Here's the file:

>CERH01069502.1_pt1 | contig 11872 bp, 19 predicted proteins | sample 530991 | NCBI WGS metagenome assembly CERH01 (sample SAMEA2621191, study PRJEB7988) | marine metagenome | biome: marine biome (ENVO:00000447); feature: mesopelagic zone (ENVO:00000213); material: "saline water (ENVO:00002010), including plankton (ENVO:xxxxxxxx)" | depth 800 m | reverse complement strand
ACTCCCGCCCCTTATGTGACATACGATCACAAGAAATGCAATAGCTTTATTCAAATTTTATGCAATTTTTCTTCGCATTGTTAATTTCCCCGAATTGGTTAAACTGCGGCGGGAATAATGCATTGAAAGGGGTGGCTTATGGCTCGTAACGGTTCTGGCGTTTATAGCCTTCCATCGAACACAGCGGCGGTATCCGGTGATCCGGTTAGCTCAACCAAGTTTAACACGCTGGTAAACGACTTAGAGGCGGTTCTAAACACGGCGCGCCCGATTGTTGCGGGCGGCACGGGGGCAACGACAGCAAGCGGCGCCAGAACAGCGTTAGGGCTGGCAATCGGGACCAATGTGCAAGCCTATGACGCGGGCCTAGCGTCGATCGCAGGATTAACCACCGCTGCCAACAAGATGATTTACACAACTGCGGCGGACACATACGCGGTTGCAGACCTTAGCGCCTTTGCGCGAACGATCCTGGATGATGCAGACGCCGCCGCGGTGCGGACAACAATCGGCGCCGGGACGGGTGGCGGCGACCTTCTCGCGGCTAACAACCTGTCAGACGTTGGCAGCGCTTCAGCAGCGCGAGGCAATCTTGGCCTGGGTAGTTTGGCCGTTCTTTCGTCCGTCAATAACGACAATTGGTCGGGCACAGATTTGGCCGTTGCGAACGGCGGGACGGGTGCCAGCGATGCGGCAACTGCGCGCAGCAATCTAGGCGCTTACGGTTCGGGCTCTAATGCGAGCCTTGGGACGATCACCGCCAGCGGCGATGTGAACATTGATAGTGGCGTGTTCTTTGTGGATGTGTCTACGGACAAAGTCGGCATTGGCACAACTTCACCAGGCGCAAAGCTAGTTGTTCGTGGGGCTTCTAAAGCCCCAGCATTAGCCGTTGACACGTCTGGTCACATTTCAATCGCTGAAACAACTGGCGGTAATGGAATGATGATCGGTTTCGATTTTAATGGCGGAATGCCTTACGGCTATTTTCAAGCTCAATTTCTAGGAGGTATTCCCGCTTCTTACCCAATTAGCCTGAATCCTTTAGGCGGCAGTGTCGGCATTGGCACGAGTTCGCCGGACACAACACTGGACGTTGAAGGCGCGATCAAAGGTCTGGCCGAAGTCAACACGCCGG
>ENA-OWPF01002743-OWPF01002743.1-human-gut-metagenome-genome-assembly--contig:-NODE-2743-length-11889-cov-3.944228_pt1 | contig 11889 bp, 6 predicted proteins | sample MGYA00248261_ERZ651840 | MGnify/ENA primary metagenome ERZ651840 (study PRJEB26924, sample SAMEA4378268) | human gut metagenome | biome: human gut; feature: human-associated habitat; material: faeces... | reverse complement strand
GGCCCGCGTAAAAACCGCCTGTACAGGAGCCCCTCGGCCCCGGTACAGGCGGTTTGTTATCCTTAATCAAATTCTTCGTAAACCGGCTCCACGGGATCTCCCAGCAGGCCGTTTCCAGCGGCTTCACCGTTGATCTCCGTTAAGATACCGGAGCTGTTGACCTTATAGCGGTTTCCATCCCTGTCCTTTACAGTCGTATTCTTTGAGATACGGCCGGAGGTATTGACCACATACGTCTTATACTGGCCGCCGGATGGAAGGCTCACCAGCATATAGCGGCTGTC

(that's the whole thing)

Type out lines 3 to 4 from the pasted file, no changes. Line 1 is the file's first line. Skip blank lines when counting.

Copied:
>ENA-OWPF01002743-OWPF01002743.1-human-gut-metagenome-genome-assembly--contig:-NODE-2743-length-11889-cov-3.944228_pt1 | contig 11889 bp, 6 predicted proteins | sample MGYA00248261_ERZ651840 | MGnify/ENA primary metagenome ERZ651840 (study PRJEB26924, sample SAMEA4378268) | human gut metagenome | biome: human gut; feature: human-associated habitat; material: faeces... | reverse complement strand
GGCCCGCGTAAAAACCGCCTGTACAGGAGCCCCTCGGCCCCGGTACAGGCGGTTTGTTATCCTTAATCAAATTCTTCGTAAACCGGCTCCACGGGATCTCCCAGCAGGCCGTTTCCAGCGGCTTCACCGTTGATCTCCGTTAAGATACCGGAGCTGTTGACCTTATAGCGGTTTCCATCCCTGTCCTTTACAGTCGTATTCTTTGAGATACGGCCGGAGGTATTGACCACATACGTCTTATACTGGCCGCCGGATGGAAGGCTCACCAGCATATAGCGGCTGTC